Deaf children fall behind at school as staff caseloads soarPublished Date: 07 Nov 2018
- New analysis highlights the deepening crisis facing deaf children’s education, with rising caseloads and recruitment problems rife
- Figures from the National Deaf Children’s Society show the average caseload for specialist Teachers of the Deaf has risen 36% in just four years
- One in ten Teachers of the Deaf have also been cut in the same period
- Deaf children already fall a grade behind their hearing classmates at GCSE
- Case study: Bedford parent Andrew Joy has two deaf children. One has already fallen behind at school, leading to him fearing for their education
- The National Deaf Children’s Society today warned that the system is “under siege” and said “intransigence was no longer an option”
- The new analysis comes as deaf children’s services experience mounting funding pressures, with local authorities planning £4m of cuts this year
Deaf children risk falling even further behind at school because of ballooning caseloads for specialist teachers, the National Deaf Children’s Society has warned.
New analysis from the charity shows that the caseloads of Teachers of the Deaf have risen by 36% in the last four years.
In 2013, Teachers of the Deaf were supporting 44 deaf children on average, rising to 49 in 2015. The latest annual survey of local authorities, carried out in 2017, shows that each Teacher of the Deaf is now supporting an average of 60 deaf children, with the charity predicting the situation is set to get worse.
During this time, one in ten Teachers of the Deaf have also been cut.
The figures come after a recent report revealed over a third of local councils plan to cut deaf children’s education budgets by a total of £4 million this year. Deaf children already fall a grade behind their hearing classmates at GCSE and the attainment gap is widening.
The National Deaf Children’s Society also says a recruitment crisis is looming in deaf children’s education.
Almost one in seven councils already say they have one Teacher of the Deaf for more than 100 pupils, while 45% report problems in recruiting Teachers of the Deaf or supply cover in the past year. More than half of those that are in post are over 50, meaning they are set to retire within 10-15 years.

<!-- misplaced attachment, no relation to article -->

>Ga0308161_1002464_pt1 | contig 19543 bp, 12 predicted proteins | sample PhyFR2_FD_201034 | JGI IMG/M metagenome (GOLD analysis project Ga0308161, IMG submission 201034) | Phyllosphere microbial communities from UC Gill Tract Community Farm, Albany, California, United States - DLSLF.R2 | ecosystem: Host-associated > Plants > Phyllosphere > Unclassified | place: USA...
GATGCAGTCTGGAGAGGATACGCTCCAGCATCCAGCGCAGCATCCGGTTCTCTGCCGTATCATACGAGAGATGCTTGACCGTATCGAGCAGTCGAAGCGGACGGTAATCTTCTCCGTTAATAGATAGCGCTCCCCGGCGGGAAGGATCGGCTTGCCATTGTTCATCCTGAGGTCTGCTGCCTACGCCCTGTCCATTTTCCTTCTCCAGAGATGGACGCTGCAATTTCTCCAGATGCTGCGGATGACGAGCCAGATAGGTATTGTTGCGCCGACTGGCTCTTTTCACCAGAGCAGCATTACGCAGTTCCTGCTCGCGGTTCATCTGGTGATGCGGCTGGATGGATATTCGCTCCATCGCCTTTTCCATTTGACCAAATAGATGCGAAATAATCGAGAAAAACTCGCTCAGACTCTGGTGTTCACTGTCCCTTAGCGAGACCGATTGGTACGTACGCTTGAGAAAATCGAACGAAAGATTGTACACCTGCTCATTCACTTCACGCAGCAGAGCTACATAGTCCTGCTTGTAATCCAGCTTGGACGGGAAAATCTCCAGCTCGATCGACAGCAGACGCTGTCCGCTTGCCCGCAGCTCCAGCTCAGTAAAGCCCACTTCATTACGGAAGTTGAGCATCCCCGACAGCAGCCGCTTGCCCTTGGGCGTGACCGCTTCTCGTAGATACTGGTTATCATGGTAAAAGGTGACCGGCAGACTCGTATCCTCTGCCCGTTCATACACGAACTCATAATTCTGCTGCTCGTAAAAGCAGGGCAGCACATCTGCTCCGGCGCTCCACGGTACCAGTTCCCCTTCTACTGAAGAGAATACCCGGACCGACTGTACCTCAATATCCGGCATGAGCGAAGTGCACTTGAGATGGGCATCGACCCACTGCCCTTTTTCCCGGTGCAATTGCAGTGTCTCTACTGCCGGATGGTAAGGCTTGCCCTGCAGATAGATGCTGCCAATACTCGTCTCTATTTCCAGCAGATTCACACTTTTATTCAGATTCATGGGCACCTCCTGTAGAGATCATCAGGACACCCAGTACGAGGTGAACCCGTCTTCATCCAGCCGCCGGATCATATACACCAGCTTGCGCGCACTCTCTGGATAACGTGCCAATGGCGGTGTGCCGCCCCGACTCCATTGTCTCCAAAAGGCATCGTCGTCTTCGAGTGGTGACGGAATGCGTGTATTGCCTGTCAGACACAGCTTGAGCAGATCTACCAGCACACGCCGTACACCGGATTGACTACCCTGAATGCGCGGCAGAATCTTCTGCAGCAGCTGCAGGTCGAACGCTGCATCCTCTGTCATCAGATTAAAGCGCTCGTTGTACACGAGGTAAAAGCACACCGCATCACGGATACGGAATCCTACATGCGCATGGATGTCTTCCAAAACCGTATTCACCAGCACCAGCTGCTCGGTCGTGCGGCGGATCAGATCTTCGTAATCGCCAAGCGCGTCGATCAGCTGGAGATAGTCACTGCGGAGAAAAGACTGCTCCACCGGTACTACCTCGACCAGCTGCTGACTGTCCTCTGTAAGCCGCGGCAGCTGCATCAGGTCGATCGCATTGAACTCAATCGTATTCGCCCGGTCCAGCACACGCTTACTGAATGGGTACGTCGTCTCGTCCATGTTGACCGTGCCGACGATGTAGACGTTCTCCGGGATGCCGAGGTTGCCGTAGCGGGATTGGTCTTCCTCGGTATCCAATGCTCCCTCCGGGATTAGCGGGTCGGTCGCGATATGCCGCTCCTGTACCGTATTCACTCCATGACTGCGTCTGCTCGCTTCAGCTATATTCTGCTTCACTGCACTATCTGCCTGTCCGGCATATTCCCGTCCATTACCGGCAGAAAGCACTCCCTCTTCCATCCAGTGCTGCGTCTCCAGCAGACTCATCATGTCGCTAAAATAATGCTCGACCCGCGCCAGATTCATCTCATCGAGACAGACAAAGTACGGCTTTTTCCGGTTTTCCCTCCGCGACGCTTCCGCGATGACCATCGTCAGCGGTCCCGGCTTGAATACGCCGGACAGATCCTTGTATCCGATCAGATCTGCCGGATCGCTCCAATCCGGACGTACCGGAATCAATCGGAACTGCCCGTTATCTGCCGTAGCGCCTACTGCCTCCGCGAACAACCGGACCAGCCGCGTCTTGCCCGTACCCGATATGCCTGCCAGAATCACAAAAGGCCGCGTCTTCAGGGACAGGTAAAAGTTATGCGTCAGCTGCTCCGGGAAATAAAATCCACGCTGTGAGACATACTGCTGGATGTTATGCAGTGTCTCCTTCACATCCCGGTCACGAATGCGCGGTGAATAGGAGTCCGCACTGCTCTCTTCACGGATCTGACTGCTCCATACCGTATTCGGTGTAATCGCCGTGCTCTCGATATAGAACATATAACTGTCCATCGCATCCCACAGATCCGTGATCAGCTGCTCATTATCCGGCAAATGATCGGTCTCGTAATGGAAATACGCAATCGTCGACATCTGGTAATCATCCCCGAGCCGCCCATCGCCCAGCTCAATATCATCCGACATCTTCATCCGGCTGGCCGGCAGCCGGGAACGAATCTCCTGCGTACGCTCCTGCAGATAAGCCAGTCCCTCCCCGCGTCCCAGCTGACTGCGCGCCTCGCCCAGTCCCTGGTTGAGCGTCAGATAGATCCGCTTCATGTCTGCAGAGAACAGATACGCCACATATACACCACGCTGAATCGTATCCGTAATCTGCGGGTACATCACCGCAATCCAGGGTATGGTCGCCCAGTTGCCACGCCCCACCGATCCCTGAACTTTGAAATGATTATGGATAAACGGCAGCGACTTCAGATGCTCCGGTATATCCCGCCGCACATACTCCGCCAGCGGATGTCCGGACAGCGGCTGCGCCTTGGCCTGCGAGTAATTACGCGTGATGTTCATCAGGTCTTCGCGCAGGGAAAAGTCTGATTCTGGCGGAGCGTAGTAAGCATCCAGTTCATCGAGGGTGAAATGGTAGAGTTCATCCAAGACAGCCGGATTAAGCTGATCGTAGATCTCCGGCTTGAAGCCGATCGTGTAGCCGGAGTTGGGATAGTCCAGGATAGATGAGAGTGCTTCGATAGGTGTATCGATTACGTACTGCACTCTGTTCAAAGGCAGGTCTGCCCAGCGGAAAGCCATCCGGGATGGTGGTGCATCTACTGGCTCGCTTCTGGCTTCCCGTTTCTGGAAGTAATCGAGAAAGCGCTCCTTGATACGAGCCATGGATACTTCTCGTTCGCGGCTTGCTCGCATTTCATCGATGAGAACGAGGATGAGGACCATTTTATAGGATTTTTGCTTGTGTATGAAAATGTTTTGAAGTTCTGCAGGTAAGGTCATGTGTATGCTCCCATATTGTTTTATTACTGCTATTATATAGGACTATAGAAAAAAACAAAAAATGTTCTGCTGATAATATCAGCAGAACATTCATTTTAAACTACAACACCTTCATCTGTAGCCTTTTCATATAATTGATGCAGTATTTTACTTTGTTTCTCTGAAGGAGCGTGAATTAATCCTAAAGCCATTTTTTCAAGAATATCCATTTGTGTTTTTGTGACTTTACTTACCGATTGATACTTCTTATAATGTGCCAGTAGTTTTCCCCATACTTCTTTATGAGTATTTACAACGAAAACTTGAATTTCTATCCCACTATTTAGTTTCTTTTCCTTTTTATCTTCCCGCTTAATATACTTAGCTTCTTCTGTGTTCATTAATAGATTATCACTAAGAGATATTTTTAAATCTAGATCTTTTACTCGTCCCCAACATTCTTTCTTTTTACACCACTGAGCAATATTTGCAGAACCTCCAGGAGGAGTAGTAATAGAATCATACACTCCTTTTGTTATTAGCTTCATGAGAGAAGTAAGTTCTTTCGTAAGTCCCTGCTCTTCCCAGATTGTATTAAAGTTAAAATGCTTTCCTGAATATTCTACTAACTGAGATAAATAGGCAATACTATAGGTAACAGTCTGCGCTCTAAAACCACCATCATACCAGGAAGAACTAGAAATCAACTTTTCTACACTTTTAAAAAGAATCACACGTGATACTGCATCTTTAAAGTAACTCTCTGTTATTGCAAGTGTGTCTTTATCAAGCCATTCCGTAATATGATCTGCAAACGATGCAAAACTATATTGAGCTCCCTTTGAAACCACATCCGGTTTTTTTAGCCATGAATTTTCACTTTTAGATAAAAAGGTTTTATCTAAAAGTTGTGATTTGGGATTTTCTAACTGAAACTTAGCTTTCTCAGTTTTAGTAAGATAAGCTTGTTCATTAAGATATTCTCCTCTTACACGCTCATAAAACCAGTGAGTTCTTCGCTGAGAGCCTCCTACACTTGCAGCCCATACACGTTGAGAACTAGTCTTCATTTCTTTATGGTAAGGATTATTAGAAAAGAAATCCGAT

The charity is calling on the Government to introduce a bursary fund to avert a recruitment crisis that would leave thousands of deaf children without crucial support.
The £3.5 million scheme would help train more than 400 new Teachers of the Deaf over a three-year period, which the charity says is the minimum number required to stem the tide of those expected to leave their roles.
Susan Daniels, Chief Executive of the National Deaf Children’s Society, said:
“These figures show a profession under threat and an education system under siege.
“Councils face unprecedented levels of demand on their special needs budgets and deaf children’s support is being cut at a rate of knots, but the Government keeps up its repeated claims of record investment in the system. The evidence we see on the ground shows this couldn’t be further than the truth.
“Almost all deaf children are born to hearing parents and they are often the only deaf pupil at their school, so the support Teachers of the Deaf provide to children, parents and teachers is absolutely crucial.
“A bursary is not the silver bullet, but it’s a crucial first step in stemming the tide of departures from the profession. It would provide a new generation of fully-trained teachers for an incredibly rewarding job that supports tens of thousands of deaf children each year.
“Deafness is not a learning disability and until there is no attainment gap between deaf and hearing children, the Government will still be failing in its duty of care. Intransigence is no longer an option. Children, their parents and their teachers need action, and they need it now.”
Emma Fraser has worked as a specialist Teacher of the Deaf for the last 10 years. She said:
“Teachers of the Deaf play a vital role in the lives of deaf children and their families, from diagnosis right through their whole education.
“They work with deaf children to ensure they can develop language and communication right from the earliest stages of their life, supporting them and their families at every turn. They also provide advice and training for schools to ensure every deaf child gets the right support in class so they can reach their full potential.
“Such a massive increase in Teacher of the Deaf caseloads is incredibly worrying. If a Teacher of the Deaf has 60 children to support, it will become impossible for them to provide the personalised support that deaf children and their families rely on.
“Deaf children already have to overcome obstacles every day. Without enough one-to-one support from Teachers of the Deaf, they face a long, uphill battle just to keep pace with their hearing peers.”